1848 Stampless Letter Uss St Lawrence Morrisville Pa -norfolk Va Navy Clymer
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1848 Stampless Letter Uss St Lawrence Morrisville Pa -norfolk Va Navy Clymer :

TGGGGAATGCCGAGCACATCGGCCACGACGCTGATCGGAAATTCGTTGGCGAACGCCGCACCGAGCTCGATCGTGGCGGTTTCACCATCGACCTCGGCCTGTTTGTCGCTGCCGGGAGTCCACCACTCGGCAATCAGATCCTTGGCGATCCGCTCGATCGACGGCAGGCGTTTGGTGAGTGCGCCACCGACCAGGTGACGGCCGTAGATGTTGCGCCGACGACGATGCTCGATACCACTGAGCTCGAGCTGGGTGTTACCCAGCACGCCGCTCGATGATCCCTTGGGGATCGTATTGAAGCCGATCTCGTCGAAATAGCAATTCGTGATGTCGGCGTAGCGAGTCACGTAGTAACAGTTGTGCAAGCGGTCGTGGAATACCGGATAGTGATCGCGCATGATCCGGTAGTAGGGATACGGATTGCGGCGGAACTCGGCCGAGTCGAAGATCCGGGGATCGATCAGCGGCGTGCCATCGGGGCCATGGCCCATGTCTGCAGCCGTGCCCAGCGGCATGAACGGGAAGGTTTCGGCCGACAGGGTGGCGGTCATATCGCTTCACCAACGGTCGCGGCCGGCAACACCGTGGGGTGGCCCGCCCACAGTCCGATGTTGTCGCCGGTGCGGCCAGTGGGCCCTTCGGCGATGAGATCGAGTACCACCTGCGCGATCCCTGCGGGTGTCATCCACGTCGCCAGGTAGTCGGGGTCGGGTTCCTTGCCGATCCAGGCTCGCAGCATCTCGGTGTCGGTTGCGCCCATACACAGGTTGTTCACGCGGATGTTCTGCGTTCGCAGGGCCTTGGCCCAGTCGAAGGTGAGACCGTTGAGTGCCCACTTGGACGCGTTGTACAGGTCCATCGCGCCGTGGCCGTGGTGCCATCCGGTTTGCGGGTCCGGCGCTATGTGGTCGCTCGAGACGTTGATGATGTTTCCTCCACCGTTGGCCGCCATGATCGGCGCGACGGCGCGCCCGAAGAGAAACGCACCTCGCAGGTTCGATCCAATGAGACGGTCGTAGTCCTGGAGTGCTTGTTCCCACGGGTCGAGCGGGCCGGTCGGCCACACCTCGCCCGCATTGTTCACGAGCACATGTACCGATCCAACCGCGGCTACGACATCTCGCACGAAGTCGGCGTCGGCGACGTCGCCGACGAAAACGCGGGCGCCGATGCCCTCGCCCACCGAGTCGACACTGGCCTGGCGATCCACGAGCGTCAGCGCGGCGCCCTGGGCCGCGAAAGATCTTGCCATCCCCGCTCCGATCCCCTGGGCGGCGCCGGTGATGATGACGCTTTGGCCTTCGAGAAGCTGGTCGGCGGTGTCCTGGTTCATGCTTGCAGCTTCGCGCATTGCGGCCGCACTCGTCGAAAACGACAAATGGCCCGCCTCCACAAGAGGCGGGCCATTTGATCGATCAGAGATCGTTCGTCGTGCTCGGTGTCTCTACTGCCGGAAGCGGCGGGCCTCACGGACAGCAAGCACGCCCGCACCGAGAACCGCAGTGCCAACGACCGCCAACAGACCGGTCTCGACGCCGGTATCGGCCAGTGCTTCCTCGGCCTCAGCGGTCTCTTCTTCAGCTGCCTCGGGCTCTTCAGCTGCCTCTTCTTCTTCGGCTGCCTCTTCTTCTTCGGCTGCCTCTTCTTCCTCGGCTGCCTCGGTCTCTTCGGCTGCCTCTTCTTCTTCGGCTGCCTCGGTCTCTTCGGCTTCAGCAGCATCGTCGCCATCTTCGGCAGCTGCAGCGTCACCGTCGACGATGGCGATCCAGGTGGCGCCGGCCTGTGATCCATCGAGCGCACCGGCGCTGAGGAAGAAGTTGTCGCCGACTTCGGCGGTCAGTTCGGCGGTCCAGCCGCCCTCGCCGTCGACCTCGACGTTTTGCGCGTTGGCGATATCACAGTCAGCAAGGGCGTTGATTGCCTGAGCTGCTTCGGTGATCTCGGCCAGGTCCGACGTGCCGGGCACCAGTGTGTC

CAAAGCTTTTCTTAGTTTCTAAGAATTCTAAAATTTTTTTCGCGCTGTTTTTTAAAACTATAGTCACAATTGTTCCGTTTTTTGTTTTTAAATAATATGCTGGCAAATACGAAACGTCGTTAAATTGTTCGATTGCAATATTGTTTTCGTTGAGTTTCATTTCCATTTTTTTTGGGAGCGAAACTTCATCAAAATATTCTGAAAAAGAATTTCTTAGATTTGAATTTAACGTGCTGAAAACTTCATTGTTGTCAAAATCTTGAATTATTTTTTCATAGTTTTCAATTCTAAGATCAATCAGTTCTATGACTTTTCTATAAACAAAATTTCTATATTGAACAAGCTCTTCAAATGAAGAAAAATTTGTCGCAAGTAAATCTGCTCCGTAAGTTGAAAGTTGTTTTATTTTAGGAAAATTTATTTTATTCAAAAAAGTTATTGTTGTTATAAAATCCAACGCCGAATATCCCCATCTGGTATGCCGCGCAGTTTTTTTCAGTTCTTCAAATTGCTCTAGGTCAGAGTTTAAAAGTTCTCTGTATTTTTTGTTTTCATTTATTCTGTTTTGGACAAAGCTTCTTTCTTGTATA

ONE OF SEVERAL CLYMER LETTERS ON NOW !!!! --- AMAZING FOLDED LETTER WITH MANUSCRIPT POSTMARK "MORRISVILLE. SEPT 2" WITH "PAID 10" RATE, SENT TO DR GEORGE CLYMER, US SHIP ST LAWRENCE, NORFOLK VA. -- HAND WRITTEN NOTED FROM CLYMER "RECd AT HAMPTON ROADS TUESDAY 10 O CLOCK AM AND ANDWERED. IT OUGHT TO HAVE COME ON MONDAY." -- BREMERHAVEN." -- SENT BY FAMILY MEMBER M CLYMER, SIGNED "M.C.," LETTER MENTIONS "MRS CLYMER IS NOW HERE, AND WILL REMAIN FOR A FEW DAYS, TILL MEREDITH JOINS HER, HE HAS BEEN ABSENT FOR NEARLY 3 WEEKS, FIRST TO WEST POINT & THEN TO SHARON SPRINGS, YOU WILL NATURALLY SAY, THAT SENSIBILITY FORMS NO PART OF HIS CHARACTER. HIS POOR MOTHER LOOKS THIN OLD & CARE WORN. HIS WIFE IS IN WILMINGTON WITH HER PARENTS. MARY HAS JUST ENTERED ..." ALSO MENTIONS TAKING ANN TO ATTLEBORO, ETC. . --- SUPERB !! --- (George Clymer was grandson of the George Clymer who signe d the Declaration of Independence. He was a naval surgeon and became Medical Director of the U.S. navy with the rank o f Commodore. Dr. George Willing Clymer (1804-1881 was an Army Surgeon on a two-year tour-of-duty aboard the U.S.S. St. Lawrence from 1848-1850. His wife, Mary (Shubrick) Clymer (1819-1902) was the daughter of Rear Admiral William Branford Shubrick and Harriet Cordelia Wethered. George Clymer eventually became the Medical Director of the U.S. Navy and rose to the rank of Commodore.) SEE PHOTOS !!! , SHIPPING AND HANDLING IS $2.00 IN USA, OR $3.00 FOREIGN. ITEMS NOT REGISTERED OR INSURED ARE SENT AT BUYERS RISK. ALL ITEMS OVER $40.00 IN USA MUST BE INSURED AT BUYERS COST. ALL ITEMS OVER $80.00 FOREIGN MUST BE REGISTERED AT BUYERS COST. I COMBINE SHIPPING COSTS ON MULTIPLE ITEM TO SAVE YOU MONEY. CHECK MY VERY HIGH response !!!!! USS ST LAWRENCE / On 29 August, the Navy Department, at the request of the Prussian Minister to the United States, directed Captain Hiram Paulding of the U.S.S. St. Lawrence to “take on board a Mister H. W. Foster and rate him Master’s Mate.” The German states, then striving to establish a German Federation, had recently become aware of the need for a German navy and had asked the United States for help in establishing and training a national fighting force afloat. The ship got underway on 8 September 1848 and headed eastward across the Atlantic. After touching at Cowes, on the Isle of Wight, the ship reached the mouth of the Weser River on 7 October. The next day, she was towed to Bremerhaven. She remained at that port for the next month and one-half while Capt. Paulding visited important cities in several German states to discuss with various leaders matters important to the establishment of the new navy. Before departing Bremerhaven, St. Lawrence received on board four Prussian midshipmen for training, and they served on the frigate, learning the customs, discipline, and seamanship of the United States Navy. The frigate left the mouth of the Weser on 22 November and reached Southampton, England, on 2 December. She was anchored at the port for more than a month while her officers and men exchanged courtesies with their English counterparts, building good will between the two nations. Early in January 1849, the ship sailed for Portugal and reached Lisbon on the 12th. But for a visit to Cadiz, Spain, from 5 February to 14 March, she remained at Lisbon until again sailing for England on 1 May. In July, she returned to Bremerhaven where Paulding discharged the German midshipmen on the 10th, since Prussia was then at war with Denmark, the next country on the frigate’s itinerary. St. Lawrence got underway on the 19th and visited Copenhagen until 2 August when she sailed for Sweden. She arrived at Stockholm five days later and remained at that Baltic port until the 16th. On her voyage back south, the frigate touched again at Copenhagen, and spent much of the autumn at Bremerhaven before heading for the Mediterranean. She reached Port Mahon, Minorca, in the Balearics, on 3 December 1849. At that time, political conditions in Europe were still unstable in the aftermath of the revolutions which had shaken Europe in 1848; and the American naval force in the Mediterranean had been increased to its greatest strength since the Barbary Wars. During the protracted series of crises, it had been a source of stability in the area without offending any nation or faction. In the summer of 1850, when tension in Europe began to subside, St. Lawrence was ordered to proceed once more to the Baltic for a short cruise before returning home. She touched at Boston, Massachusetts on 1 November, reached New York on the 6th, and was decommissioned there on the 15th of November 1850.”